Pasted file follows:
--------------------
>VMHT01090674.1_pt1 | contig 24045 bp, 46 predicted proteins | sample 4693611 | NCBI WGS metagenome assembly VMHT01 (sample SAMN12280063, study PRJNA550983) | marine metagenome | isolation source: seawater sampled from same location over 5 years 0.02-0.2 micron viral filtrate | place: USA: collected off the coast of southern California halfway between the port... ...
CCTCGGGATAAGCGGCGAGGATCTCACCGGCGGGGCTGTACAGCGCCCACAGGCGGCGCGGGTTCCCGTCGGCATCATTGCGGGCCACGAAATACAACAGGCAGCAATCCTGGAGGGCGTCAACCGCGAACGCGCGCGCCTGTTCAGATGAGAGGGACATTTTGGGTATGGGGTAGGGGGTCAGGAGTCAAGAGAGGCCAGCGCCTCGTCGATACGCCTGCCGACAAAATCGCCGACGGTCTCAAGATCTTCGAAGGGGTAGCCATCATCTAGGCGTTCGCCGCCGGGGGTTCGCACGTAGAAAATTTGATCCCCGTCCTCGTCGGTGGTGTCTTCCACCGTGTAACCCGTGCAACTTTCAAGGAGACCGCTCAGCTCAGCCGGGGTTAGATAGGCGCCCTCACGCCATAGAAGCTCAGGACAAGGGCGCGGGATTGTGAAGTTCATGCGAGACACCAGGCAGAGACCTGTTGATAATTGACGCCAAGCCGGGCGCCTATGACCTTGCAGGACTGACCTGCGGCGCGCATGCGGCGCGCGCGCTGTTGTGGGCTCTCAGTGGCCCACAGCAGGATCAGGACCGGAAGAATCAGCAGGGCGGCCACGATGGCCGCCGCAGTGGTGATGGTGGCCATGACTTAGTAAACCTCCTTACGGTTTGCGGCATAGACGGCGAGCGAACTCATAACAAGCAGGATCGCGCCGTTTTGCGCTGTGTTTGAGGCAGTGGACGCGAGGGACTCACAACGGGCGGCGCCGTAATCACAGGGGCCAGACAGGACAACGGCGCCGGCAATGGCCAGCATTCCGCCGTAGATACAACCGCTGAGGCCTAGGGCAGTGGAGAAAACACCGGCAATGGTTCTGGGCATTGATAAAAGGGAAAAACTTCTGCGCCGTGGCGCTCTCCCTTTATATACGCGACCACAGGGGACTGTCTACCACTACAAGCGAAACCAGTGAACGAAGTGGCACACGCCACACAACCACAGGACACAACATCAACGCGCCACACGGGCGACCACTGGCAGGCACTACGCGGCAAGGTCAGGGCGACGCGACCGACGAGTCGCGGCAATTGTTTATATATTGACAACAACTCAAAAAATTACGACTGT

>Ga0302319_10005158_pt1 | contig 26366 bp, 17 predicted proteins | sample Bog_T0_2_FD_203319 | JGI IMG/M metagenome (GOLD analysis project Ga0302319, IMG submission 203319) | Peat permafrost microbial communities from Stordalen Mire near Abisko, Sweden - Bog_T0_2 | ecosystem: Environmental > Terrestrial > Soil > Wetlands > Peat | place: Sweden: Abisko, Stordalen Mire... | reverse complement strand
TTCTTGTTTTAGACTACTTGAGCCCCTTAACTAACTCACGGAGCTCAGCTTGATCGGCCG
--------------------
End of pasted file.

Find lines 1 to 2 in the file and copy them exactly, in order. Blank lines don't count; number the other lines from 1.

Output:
>VMHT01090674.1_pt1 | contig 24045 bp, 46 predicted proteins | sample 4693611 | NCBI WGS metagenome assembly VMHT01 (sample SAMN12280063, study PRJNA550983) | marine metagenome | isolation source: seawater sampled from same location over 5 years 0.02-0.2 micron viral filtrate | place: USA: collected off the coast of southern California halfway between the port... ...
CCTCGGGATAAGCGGCGAGGATCTCACCGGCGGGGCTGTACAGCGCCCACAGGCGGCGCGGGTTCCCGTCGGCATCATTGCGGGCCACGAAATACAACAGGCAGCAATCCTGGAGGGCGTCAACCGCGAACGCGCGCGCCTGTTCAGATGAGAGGGACATTTTGGGTATGGGGTAGGGGGTCAGGAGTCAAGAGAGGCCAGCGCCTCGTCGATACGCCTGCCGACAAAATCGCCGACGGTCTCAAGATCTTCGAAGGGGTAGCCATCATCTAGGCGTTCGCCGCCGGGGGTTCGCACGTAGAAAATTTGATCCCCGTCCTCGTCGGTGGTGTCTTCCACCGTGTAACCCGTGCAACTTTCAAGGAGACCGCTCAGCTCAGCCGGGGTTAGATAGGCGCCCTCACGCCATAGAAGCTCAGGACAAGGGCGCGGGATTGTGAAGTTCATGCGAGACACCAGGCAGAGACCTGTTGATAATTGACGCCAAGCCGGGCGCCTATGACCTTGCAGGACTGACCTGCGGCGCGCATGCGGCGCGCGCGCTGTTGTGGGCTCTCAGTGGCCCACAGCAGGATCAGGACCGGAAGAATCAGCAGGGCGGCCACGATGGCCGCCGCAGTGGTGATGGTGGCCATGACTTAGTAAACCTCCTTACGGTTTGCGGCATAGACGGCGAGCGAACTCATAACAAGCAGGATCGCGCCGTTTTGCGCTGTGTTTGAGGCAGTGGACGCGAGGGACTCACAACGGGCGGCGCCGTAATCACAGGGGCCAGACAGGACAACGGCGCCGGCAATGGCCAGCATTCCGCCGTAGATACAACCGCTGAGGCCTAGGGCAGTGGAGAAAACACCGGCAATGGTTCTGGGCATTGATAAAAGGGAAAAACTTCTGCGCCGTGGCGCTCTCCCTTTATATACGCGACCACAGGGGACTGTCTACCACTACAAGCGAAACCAGTGAACGAAGTGGCACACGCCACACAACCACAGGACACAACATCAACGCGCCACACGGGCGACCACTGGCAGGCACTACGCGGCAAGGTCAGGGCGACGCGACCGACGAGTCGCGGCAATTGTTTATATATTGACAACAACTCAAAAAATTACGACTGT